Chef of the Hour

Odette’s chef turns to art when de­sign­ing his restau­rant space and dishes


A cel­e­brated French chef turns to his grand­mother for in­spi­ra­tion

“I try to stay grounded to the val­ues I learned as a young chef, which is to re­spect the taste, ter­roir, and in­tegrity of in­gre­di­ents.”

Be­fore he rose to be­come one of Sin­ga­pore’s most sought- af­ter tal­ents, be­fore he opened two- Miche­lin Star restau­rant Odette, Julien Royer was born in cen­tral France to a fam­ily of farmers who be­lieved in the pu­rity of pro­duce and in­gre­di­ents. Strongly in­flu­enced by his grand­mother, the young chef even­tu­ally learned how to carry his fam­ily’s culi­nary ideals, in­clud­ing the hos­pi­tal­ity and care so deeply in­fused into his home. “Fam­ily was ev­ery­thing to my grand­mother, and my fond­est mem­o­ries of her were cen­tered around home and fam­ily. She was a very lov­ing per­son and al­ways took care of every­body. The magic of hos­pi­tal­ity was built into her DNA,” he says. “My grand­mother taught me to re­spect sea­son­al­ity and prod­ucts— that is the key that goes be­yond any kind of food phi­los­o­phy. It seems sim­ple but peo­ple tend to for­get that there’s a sea­son for ev­ery­thing. You have to use a prod­uct when it’s at its peak.”

Th­ese teach­ings soon bore fruit in the form of Odette, which is named af­ter his grand­mother. Aside from cher­ish­ing the qual­ity of in­gre­di­ents and the food he makes, Royer wanted to cre­ate an in­her­ent fam­ily cul­ture in the restau­rant where one learns hu­mil­ity and re­spect for the peo­ple they work with. Af­ter mov­ing to Sin­ga­pore and end­ing a brief fouryear stint at JAAN as chef de cui­sine, he opened his fine din­ing, mod­ern French cui­sine restau­rant in late 2015 to much fanfare. The hype sur­round­ing Odette bled into 2016, with the restau­rant al­ready fully booked un­til late De­cem­ber.

It isn’t dif­fi­cult to see Odette’s buzz in Sin­ga­pore; af­ter all, Royer had al­ready amassed a good rep­u­ta­tion and was awarded Chef of the Year in 2012 and 2014 by the World Gourmet Sum­mit. “I try to stay grounded to the val­ues I learned as a young chef, which is to re­spect the taste, ter­roir, and in­tegrity of in­gre­di­ents,” he says. “At Odette, ev­ery in­gre­di­ent has its place and pur­pose, and is treated with the ut­most care to high­light its purest fla­vors.” One of the restau­rant’s sig­na­ture dishes dur­ing its open­ing was his rein­ven­tion of his grand­mother’s dish, cele­riac risotto— a sim­ple but fla­vor­ful of­fer­ing height­ened by sun­flower, black truf­fle, and Comté cheese.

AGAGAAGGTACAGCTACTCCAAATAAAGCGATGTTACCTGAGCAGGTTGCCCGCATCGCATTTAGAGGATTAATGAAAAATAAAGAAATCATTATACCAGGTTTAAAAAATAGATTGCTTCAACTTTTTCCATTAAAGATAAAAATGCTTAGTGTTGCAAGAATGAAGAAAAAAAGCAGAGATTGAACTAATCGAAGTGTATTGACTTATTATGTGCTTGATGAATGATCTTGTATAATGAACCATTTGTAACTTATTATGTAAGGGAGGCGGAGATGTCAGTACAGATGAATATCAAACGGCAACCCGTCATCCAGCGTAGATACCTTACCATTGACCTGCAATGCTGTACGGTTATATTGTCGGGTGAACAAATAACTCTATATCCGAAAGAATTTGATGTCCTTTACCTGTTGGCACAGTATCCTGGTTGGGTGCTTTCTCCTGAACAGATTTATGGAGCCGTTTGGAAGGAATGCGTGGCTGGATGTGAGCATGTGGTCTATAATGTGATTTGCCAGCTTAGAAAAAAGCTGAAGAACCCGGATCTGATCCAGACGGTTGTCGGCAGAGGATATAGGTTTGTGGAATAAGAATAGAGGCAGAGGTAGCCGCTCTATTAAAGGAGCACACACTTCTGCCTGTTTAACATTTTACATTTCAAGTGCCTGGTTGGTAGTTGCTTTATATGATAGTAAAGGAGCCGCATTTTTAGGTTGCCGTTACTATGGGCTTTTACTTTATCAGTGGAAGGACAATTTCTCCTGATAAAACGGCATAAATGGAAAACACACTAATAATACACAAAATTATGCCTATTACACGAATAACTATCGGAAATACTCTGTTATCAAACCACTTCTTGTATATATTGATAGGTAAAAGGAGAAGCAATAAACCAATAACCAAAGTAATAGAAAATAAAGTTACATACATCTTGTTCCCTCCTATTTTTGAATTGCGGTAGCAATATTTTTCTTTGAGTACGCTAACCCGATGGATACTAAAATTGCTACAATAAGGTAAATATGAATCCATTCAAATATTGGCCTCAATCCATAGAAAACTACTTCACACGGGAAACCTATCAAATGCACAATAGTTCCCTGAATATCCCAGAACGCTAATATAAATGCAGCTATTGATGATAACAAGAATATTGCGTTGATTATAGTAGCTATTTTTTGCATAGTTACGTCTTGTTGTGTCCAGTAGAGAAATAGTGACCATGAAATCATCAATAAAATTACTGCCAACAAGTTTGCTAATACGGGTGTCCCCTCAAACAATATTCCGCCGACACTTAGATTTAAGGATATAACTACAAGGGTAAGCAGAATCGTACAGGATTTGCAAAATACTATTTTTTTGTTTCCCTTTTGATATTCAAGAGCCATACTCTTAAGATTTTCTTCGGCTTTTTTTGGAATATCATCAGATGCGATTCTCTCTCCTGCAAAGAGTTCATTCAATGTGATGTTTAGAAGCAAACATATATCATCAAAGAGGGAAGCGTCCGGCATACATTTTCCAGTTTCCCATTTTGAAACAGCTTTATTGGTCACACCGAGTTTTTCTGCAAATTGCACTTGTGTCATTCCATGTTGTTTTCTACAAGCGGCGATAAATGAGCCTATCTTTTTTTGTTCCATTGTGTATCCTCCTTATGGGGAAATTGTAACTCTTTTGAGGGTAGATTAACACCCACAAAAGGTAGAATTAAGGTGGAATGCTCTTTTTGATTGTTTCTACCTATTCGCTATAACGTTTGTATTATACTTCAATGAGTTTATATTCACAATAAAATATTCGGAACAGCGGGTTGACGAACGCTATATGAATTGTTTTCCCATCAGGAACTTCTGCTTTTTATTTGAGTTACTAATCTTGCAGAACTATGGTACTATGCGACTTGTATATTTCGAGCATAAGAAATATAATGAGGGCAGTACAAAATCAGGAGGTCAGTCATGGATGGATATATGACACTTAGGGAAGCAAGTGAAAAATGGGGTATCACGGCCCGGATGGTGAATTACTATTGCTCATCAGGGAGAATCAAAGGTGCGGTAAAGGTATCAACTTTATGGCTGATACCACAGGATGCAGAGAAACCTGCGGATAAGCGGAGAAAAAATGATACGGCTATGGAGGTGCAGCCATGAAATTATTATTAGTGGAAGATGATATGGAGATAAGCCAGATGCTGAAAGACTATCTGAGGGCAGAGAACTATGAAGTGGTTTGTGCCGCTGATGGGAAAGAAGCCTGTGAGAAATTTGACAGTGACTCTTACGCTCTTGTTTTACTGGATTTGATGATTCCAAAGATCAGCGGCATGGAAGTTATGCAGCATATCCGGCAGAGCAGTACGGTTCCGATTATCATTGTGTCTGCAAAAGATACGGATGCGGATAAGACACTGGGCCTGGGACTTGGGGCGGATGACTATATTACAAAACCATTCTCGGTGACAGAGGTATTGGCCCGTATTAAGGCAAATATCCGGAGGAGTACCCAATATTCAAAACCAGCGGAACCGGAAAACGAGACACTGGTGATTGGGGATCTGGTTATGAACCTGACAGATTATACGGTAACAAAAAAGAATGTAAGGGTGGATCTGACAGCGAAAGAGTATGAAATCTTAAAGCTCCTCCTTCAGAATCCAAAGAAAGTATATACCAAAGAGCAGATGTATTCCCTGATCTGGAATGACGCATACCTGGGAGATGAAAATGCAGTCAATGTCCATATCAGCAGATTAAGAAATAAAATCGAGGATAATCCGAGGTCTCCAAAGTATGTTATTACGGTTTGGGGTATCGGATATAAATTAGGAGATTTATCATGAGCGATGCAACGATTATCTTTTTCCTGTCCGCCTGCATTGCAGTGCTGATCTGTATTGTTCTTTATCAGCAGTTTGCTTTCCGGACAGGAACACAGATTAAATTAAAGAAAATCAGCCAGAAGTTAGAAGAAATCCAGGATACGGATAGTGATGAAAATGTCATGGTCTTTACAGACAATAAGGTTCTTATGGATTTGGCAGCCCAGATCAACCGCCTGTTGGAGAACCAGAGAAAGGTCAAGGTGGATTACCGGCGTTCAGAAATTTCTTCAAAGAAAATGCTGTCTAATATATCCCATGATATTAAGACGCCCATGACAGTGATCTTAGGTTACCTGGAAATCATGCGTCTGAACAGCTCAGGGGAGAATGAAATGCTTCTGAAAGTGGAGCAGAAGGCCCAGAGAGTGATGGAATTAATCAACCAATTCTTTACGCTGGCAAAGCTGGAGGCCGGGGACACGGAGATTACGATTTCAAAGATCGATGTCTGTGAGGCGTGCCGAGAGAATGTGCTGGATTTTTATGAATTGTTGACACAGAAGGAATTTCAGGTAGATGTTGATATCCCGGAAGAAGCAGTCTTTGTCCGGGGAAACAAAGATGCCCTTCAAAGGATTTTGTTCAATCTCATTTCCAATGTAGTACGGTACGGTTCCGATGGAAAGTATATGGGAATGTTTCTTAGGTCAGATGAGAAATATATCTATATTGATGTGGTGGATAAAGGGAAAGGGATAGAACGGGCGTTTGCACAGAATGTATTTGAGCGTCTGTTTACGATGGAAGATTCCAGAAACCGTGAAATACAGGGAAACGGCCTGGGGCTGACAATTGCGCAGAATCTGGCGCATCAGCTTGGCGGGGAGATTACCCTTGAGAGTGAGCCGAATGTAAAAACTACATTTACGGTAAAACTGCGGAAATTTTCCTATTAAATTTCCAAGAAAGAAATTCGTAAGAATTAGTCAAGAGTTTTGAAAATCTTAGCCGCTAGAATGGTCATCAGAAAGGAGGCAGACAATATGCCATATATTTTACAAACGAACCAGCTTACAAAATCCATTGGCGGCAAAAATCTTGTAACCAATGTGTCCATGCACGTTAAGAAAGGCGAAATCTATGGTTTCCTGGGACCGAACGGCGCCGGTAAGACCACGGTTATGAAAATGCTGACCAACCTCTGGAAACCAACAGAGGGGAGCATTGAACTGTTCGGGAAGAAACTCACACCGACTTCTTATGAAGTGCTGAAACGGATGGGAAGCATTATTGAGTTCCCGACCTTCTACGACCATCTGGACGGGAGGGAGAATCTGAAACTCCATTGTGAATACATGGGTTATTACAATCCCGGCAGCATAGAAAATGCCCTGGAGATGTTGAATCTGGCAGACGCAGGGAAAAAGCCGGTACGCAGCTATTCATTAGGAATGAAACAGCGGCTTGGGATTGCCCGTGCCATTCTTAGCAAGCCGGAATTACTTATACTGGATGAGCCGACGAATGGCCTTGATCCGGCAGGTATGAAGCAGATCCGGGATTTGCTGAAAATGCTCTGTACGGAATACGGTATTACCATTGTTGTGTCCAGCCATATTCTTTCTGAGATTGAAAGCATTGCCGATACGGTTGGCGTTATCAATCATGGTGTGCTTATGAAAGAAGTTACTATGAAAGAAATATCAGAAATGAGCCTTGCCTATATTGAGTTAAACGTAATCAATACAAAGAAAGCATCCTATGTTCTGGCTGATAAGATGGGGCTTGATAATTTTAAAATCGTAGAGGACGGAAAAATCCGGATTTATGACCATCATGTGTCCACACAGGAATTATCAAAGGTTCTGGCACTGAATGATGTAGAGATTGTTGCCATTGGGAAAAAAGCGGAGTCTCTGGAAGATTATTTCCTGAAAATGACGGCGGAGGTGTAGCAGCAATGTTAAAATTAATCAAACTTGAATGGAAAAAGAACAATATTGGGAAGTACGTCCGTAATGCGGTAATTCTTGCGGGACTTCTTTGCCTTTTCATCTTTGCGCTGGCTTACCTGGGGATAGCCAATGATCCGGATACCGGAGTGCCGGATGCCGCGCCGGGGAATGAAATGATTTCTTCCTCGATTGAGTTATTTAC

If there is any­thing Royer is good at other than food, it is his at­ten­tion to de­tail. Although he has ex­pressed a dis­dain for trends, Royer en­joys art and de­sign, and it shows in his de­ci­sion to open Odette in Sin­ga­pore’s Na­tional Gallery as well as work closely with its cre­ative di­rec­tor and artist Dawn Ng. Promi­nently fea­tured in Odette’s aes­thet­ics is Ng’s The­ory of Ev­ery­thing, a col­lec­tion of ab­stract col­lages crafted from a se­ries of de­con­structed food pho­tog­ra­phy in its purest form, in­ten­tion­ally mir­ror­ing Royer’s con­scious recog­ni­tion of the in­tegrity of fla­vors and com­po­nents. In ad­di­tion, Odette also uses cut­lery from Ate­lier Perce­val, which fo­cuses on the use of the diner rather than plain aes­thetic.

When asked about which in­gre­di­ent he is cur­rently toy­ing with, Royer con­fesses to play­ing with yuzu. “It has such a unique and com­plex fla­vor, which is all at once bit­ter, acidic, and flo­ral with a hint of tart­ness,” he says. “I love fin­ish­ing off a piece of foie gras or steamed fish with a dust­ing of zest to add a great zing and fresh­ness to the dish.”

A year af­ter its open­ing, the restau­rant re­mains strong, with ta­bles con­tin­u­ing to be sought af­ter. Ul­ti­mately, what makes Odette de­serv­ing of the in­dus­try hype is Royer’s phi­los­o­phy of putting guests at the heart of the over­all din­ing ex­pe­ri­ence, some­thing he has not for­got­ten since his early days. “We are a young restau­rant that is still grow­ing and evolv­ing. We are still work­ing to es­tab­lish our­selves. Our jour­ney has only just be­gun.”

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